We built our home here, physically, ourselves, and moved inside in 2001. We included a room specifically for me to work in and keep my books. A few thousand, if I bothered to count them. My desk is big and second-hand and never neat. I occasionally tidy it up! The computer apparatus takes up half of it, and I have a plastic set of filing drawers beside it, and more stuff (research, old ms. etc.) in the desk drawers. A little shelf set to one side holds the mechanical things and the dictionaries etc. My favourite is the Reader's Digest Word Finder. It also holds my clear nail polish and a small mirror and set of eyebrow tweezers for the times when I can't think of the next word! Oh, and one window, in front of the desk, has to be left open for the cat to come in and out of. This gets a bit chilly in winter!

8. How did you meet your husband? (We love a romance.)

I can tell you how he first heard of me! We were both at high school in our home town of Ipswich, about 90 miles way. We weren't in the same class but had some teachers in common. Since I always did well in English the English teacher was in the habit of taking some of my essays around the other classes, and he said he resented it! I was pointed out to him one day, he said, and since I was skinny and plain he was not terrifically interested. However, when we finished high school we ended up working in the same place, a large joinery and cabinet-making workshop, he as an apprentice and I in the office. After about two years he asked me out, and after going steady for a year and a half we sort of took it for granted we'd get married. Our 50th anniversary is coming up in a few months. We're complete opposites, he immensely talented in practical matters like cars and woodwork, and I a reader and writer, but we rub along well, Especially now we're oldish and very few things are worth the effort of an argument!
Nothing really romantic, but then I found out later he'd fought every single other apprentice in that joinery for the right to ask me out. He won, of course. He's still 6feet 41/2 inches tall and still, nearing seventy, very strong. And determined!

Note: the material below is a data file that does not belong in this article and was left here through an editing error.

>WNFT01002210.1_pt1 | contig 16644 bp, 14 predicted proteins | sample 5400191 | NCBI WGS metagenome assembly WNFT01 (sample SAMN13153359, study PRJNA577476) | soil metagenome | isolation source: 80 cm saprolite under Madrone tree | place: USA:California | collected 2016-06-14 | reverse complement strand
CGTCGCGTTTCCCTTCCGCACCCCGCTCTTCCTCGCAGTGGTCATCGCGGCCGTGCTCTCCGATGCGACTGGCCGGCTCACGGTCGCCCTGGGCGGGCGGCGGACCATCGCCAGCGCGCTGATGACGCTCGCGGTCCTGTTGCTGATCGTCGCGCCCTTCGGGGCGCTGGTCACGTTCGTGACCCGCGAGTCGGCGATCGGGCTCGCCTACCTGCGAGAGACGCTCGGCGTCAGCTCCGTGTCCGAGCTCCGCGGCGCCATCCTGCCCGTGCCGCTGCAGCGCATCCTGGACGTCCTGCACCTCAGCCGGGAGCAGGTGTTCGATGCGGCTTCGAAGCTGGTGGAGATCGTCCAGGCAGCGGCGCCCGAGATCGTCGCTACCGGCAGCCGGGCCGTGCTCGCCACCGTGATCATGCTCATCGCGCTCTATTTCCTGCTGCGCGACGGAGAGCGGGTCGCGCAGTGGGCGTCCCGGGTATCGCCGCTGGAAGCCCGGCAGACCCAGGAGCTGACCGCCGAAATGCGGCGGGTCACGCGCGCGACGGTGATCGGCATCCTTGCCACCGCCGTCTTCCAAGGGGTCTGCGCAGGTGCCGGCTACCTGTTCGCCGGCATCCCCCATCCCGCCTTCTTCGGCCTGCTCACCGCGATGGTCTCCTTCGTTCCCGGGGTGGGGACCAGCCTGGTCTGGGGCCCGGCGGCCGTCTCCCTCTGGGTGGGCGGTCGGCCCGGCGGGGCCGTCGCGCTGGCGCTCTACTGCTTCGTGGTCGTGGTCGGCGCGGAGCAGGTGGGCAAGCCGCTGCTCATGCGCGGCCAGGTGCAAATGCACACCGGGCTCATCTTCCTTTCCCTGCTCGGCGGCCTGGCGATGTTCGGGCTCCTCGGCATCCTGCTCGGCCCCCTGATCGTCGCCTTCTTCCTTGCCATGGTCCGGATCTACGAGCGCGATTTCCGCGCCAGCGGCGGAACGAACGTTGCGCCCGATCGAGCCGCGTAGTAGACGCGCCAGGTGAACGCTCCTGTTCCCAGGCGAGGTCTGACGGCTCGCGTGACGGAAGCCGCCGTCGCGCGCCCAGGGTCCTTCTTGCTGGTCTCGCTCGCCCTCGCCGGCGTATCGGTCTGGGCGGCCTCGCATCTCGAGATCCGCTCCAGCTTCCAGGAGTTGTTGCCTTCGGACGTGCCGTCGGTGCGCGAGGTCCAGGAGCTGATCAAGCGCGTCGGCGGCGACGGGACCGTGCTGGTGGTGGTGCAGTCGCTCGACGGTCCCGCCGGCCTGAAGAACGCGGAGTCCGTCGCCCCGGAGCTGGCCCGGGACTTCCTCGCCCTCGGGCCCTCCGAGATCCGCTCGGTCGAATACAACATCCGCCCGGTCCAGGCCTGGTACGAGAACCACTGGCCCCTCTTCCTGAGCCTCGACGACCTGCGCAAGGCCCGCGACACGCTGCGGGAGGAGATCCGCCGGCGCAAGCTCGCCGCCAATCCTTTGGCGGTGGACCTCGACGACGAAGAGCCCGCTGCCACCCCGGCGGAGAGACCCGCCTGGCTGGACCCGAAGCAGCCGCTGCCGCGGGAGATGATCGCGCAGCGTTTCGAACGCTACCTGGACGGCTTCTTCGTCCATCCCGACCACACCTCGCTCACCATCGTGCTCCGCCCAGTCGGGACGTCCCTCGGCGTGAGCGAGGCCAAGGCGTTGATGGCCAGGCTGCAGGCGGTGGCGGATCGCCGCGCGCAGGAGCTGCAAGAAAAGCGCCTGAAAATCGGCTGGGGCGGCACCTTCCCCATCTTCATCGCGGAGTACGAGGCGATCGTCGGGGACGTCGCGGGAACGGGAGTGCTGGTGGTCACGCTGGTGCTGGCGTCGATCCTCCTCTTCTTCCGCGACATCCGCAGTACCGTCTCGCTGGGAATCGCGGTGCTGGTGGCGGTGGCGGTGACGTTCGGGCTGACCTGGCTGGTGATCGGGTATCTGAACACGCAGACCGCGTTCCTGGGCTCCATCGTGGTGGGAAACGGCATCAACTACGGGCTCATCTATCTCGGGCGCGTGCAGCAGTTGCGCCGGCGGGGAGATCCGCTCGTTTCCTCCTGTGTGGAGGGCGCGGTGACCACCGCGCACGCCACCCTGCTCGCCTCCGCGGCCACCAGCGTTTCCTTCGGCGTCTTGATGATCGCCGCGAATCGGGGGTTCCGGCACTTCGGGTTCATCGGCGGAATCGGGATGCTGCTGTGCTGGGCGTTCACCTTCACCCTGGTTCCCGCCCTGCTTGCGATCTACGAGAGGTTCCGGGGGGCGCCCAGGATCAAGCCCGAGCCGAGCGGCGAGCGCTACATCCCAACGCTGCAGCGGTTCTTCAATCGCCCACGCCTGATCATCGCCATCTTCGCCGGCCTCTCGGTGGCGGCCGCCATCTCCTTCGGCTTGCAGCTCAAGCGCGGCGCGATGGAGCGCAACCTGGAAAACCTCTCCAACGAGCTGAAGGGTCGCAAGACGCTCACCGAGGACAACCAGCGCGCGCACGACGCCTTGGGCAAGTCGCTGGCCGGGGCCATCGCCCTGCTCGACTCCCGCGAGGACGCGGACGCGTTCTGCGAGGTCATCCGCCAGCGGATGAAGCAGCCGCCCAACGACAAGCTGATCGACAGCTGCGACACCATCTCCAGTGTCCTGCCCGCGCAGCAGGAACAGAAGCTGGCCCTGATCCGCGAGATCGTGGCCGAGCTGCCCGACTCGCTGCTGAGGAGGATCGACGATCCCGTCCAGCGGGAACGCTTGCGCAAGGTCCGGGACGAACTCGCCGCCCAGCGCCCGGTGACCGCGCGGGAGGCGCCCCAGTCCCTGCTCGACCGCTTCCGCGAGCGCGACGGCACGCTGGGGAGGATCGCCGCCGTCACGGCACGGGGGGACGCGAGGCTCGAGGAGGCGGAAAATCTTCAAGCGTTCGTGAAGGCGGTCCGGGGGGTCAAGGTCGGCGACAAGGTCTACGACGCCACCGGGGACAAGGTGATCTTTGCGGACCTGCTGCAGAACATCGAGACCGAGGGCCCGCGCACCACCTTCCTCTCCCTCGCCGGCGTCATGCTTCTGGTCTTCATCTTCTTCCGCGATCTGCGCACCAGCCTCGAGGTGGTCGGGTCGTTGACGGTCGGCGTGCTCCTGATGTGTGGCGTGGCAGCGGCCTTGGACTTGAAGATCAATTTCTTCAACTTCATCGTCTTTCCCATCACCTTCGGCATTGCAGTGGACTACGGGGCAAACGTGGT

9. How did your family get to Australia?

My mother's parents were both born here of immigrant parents in the 1890s. Her father's parents were German, her mother's English. There is a romantic story in the family that my grandfather's dad was from a wealthy family of wine-makers in Prussia and ran off to the other side of the world with one of the housemaids! Don't know how true it is but it sounds good. My father's parents were of English and Irish extraction and I'm afraid I don't know anything of their predessors.

Their name was Conroy and it's always tempting to wonder if there was an Irish convict in my paternal granddad's background. Having a convict ancestor in Australia is a cause for a weird type of reverse kudos. Many of course were transported for what today would be trifling misdeamenours like stealing a loaf of bread. But some were real criminals!"

Monya, my first name, sounds as if I have exotic ancestry like Russian or Aboriginal Australian, (the latter were here at least 50,000 years before the British arrived on their doorstep, complete with convicts, in 1788.) But my name has a simple explanation - my mother saw it in a movie! Of course, it was unusual when I was young in the 1940s and 50s, when girls were called things like Glenda, Janice and Dorothy. Mind you, I took a secret pride in the fact it was apparently unique. Right up to about two years ago, when I googled it... The first page alone was hilarious

 

10. Tell us something about your corner of the world – we love travel.